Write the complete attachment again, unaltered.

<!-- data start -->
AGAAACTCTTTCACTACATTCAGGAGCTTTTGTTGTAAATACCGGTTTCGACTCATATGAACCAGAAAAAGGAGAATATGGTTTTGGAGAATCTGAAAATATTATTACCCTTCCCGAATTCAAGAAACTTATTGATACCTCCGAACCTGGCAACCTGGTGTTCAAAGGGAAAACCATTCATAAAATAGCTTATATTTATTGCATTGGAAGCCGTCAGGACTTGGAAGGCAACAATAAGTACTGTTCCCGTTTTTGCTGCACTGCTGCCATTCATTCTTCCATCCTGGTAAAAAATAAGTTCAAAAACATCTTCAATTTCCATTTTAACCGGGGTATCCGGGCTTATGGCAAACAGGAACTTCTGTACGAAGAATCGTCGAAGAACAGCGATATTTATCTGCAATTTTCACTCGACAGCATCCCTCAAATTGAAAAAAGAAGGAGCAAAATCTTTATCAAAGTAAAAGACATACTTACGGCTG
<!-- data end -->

AGAAACTCTTTCACTACATTCAGGAGCTTTTGTTGTAAATACCGGTTTCGACTCATATGAACCAGAAAAAGGAGAATATGGTTTTGGAGAATCTGAAAATATTATTACCCTTCCCGAATTCAAGAAACTTATTGATACCTCCGAACCTGGCAACCTGGTGTTCAAAGGGAAAACCATTCATAAAATAGCTTATATTTATTGCATTGGAAGCCGTCAGGACTTGGAAGGCAACAATAAGTACTGTTCCCGTTTTTGCTGCACTGCTGCCATTCATTCTTCCATCCTGGTAAAAAATAAGTTCAAAAACATCTTCAATTTCCATTTTAACCGGGGTATCCGGGCTTATGGCAAACAGGAACTTCTGTACGAAGAATCGTCGAAGAACAGCGATATTTATCTGCAATTTTCACTCGACAGCATCCCTCAAATTGAAAAAAGAAGGAGCAAAATCTTTATCAAAGTAAAAGACATACTTACGGCTG